Thursday, April 09, 2009

The Downward Slide

The Gallup poll:

PRINCETON, NJ -- According to Gallup Poll trends on church attendance among American Christians, weekly attendance among Protestants has been fairly steady over the past six decades, averaging 42% in 1955 versus 45% in the middle of the current decade. However, attendance among Roman Catholics dropped from 75% to 45% over the same period.

Most of the decline in church attendance among American Catholics occurred in the earlier decades, between 1955 and 1975; however, it continued at a rate of four percentage points a decade through the mid-1990s, and church attendance has since leveled off at 45%.

Whatever the causes, it is clear that U.S. Catholics' once-nearly uniform obedience to their church's requirement of weekly mass attendance has faded, and Catholics are now no different from Protestants in their likelihood to attend church. This has occurred among Catholics of all age categories, but is most pronounced among those under 60. The good news for the Catholic Church is that the drop in attendance seems to have slowed or abated altogether in the last decade, spanning a most difficult period for the church around 2002, when attendance did suffer temporarily.

Unless something else happens, have we reached our 'smaller, more pious' Church, at least in the US, as suggested by Benedict? Of course, nowadays, Mass attendance doesn't exactly correlate with following Catholic doctrine...


Anonymous said...

And the Protestants achieve that figure for attendance with no threat of damnation which we have but which apparently is not taking...or in the words of some theologians, it is not "being received".
Benedict's comment about a smaller Church also means less work for the Vatican and for him in figuring out why these things are happening.
And Rome never has any responsibility in such a paradigm.
If demographic failure within Catholicism is always looked at as a hidden victory for the truly faithful and as proof of the sanctifying grace of the remnant minded, then there is never a reason to analyze and inquire of the laity why they don't attend Church on Sundays. Failure is success for us... so why inquire. On the contrary, Catholicism should have a think tank that both analyzes such things and which serves as a devil's advocate when a Pope overturns an immemorial tradition like the death penalty (stretching from Genesis 9:5-6 to Romans 13:3-4 with a hiatus of pacifism on the issue until Romans 13:3-4 became canon and then from Augustine to Pius XII supported).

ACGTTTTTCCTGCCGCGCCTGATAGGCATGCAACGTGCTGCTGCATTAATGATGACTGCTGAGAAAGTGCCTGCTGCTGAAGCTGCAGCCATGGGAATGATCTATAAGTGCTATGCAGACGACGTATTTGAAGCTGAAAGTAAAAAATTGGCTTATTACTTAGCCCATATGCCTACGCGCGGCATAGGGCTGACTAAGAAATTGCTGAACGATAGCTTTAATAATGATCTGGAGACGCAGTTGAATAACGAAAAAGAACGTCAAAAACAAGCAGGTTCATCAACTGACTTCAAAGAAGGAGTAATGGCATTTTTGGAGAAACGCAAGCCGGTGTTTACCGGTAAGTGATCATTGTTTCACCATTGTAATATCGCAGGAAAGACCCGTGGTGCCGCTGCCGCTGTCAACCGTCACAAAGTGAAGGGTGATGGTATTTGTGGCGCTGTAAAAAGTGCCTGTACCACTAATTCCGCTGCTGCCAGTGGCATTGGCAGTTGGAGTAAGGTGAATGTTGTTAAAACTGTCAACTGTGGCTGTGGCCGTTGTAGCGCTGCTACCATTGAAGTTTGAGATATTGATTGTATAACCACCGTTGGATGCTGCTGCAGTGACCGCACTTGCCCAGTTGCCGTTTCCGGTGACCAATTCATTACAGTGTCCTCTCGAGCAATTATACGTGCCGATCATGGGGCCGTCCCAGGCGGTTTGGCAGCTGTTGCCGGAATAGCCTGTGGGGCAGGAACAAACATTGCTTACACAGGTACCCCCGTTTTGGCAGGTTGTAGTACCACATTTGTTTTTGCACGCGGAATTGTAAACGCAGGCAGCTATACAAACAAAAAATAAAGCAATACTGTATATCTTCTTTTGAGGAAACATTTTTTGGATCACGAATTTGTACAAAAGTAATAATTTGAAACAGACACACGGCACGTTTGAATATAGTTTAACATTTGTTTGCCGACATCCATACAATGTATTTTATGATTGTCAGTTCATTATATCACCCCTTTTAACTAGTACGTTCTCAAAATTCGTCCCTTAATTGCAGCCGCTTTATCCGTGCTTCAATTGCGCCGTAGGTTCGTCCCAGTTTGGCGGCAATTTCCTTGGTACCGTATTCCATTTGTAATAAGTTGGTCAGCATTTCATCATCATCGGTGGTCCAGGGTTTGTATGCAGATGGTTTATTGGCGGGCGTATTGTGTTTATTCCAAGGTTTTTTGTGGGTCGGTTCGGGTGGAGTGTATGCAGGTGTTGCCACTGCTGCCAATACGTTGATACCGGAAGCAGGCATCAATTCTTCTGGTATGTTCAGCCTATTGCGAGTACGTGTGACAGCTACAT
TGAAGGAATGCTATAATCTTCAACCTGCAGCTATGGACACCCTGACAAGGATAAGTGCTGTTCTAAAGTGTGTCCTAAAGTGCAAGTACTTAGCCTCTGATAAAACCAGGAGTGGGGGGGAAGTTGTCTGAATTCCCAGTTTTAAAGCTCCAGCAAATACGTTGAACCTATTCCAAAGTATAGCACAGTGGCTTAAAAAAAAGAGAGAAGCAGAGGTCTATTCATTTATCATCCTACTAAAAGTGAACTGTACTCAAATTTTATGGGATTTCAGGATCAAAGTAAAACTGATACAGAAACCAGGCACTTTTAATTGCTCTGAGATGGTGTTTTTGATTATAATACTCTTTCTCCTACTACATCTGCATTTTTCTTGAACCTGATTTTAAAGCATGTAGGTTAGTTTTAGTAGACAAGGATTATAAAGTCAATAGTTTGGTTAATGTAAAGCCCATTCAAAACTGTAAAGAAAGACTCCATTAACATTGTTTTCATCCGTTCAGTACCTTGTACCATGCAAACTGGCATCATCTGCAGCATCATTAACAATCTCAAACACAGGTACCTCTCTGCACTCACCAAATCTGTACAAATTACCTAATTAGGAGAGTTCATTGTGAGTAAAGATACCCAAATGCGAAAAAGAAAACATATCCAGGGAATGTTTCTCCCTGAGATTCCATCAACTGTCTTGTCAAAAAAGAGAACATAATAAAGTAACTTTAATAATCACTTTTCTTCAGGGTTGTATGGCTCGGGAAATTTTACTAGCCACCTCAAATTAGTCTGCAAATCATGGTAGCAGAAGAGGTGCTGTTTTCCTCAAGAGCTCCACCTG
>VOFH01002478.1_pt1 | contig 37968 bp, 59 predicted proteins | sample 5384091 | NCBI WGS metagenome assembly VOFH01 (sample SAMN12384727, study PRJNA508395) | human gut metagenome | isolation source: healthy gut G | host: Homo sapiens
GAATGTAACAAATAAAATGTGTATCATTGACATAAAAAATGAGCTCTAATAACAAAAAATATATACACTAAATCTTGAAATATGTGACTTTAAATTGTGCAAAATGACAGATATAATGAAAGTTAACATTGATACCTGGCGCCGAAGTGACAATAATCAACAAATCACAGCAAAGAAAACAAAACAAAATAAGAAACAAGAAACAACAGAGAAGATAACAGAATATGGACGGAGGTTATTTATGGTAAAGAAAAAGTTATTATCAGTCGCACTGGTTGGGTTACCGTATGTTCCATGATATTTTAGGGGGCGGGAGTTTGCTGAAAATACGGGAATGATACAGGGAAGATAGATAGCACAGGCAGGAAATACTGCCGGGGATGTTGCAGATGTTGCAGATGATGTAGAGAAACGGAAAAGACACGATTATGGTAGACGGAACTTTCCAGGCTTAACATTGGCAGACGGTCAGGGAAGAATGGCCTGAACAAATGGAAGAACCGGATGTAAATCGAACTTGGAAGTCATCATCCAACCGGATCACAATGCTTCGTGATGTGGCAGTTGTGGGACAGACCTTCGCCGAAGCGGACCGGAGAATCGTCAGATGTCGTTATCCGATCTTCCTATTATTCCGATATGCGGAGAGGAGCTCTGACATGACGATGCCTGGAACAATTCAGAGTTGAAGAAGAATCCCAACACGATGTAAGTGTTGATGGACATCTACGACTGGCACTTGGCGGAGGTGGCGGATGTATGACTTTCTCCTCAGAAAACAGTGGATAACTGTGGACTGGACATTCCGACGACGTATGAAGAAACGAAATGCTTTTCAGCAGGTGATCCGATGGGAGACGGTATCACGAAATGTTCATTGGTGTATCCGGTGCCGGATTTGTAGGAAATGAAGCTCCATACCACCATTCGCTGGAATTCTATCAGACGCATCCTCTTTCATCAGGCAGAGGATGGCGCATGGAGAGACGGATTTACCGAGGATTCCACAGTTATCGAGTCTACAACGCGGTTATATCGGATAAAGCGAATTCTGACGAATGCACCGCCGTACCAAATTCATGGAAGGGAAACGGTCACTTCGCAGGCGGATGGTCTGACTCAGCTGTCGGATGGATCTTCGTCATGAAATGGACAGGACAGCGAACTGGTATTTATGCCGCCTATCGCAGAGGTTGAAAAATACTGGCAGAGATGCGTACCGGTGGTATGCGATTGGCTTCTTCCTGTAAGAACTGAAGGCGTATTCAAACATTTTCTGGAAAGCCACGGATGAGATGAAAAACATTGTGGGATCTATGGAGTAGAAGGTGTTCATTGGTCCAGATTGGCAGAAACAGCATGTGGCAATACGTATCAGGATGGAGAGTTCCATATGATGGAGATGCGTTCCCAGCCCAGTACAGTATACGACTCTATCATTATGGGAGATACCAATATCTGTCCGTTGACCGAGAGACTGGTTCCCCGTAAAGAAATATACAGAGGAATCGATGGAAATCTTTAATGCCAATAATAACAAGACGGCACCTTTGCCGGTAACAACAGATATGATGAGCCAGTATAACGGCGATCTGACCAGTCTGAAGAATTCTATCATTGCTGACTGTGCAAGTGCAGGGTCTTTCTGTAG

Charge each Catholic a one time .25 cents in one year for the think tank project and that would be over $250,000,000 which would fund it forever. What happens now is that if a Catholic author in some college is doing a book on a topic, that is fine and if he or she is not...fine.

Jacob said...

Anonymous 4/11/2009 1:35 PM:

Eh, I don't know if Rome doesn't have any responsibility in 'such a paradigm.' A prime directive of the Church is to go forth and spread the Gospel.

Your idea of a think tank though is interesting. What would make such an institution safe from those who would corrupt the Catholic teachings?

Anonymous said...

The Pope would have veto power while the think tank could register a public complaint about the veto but they would have to abide by the veto. What we have now is a conformism that is suspect to any intelligent person considering conversion. The same Cardinals and Bishops who now laud the death penalty virtual nullification, if they lived in 1952 when Pius XII affirmed the death penalty, they or most of them would be lauding that position. There is a lemming factor that is fine when issues have been resolved infallibly;but that same lemming tendency does not edify anyone when it pertains to issues less than infallible.
See Ott's Intro for the many levels:

Pan down to section 8. Here is an exerpt:

5. Common Teaching (sententia communis) is doctrine, which in itself belongs to the field of the free opinions, but which is accepted by theologians generally.

6. Theological opinions of lesser grades of certainty are called probable, more probable, well-founded (sententia probabilis, probabilior, bene fundata). Those which are regarded as being in agreement with the consciousness of Faith of the Church are called pious opinions (sententia pia). The least degree of certainty is possessed by the tolerated opinion (opimo tolerata), which is only weakly founded, but which is tolerated by the Church.

To me the current death penalty position is opimo tolerata and should be discussed rather than promoted by Bishop who would change on it live wildfire if the next Pope changed on it.

Anonymous said...

Regarding the "think tank" idea... Is this not what the Curia and the various congregations, synods, and national conferences supposed to be doing in function?

I fear that, while in principle may be good, this idea could turn into a very political and damaging step. The Pope, through the Magisterium, is responsible for teaching doctrine. When promulgated ex catedra, we do not have a "veto" right. We either accept it or we fail in upholding Catholic teaching.

Unless I am mistaken, of course...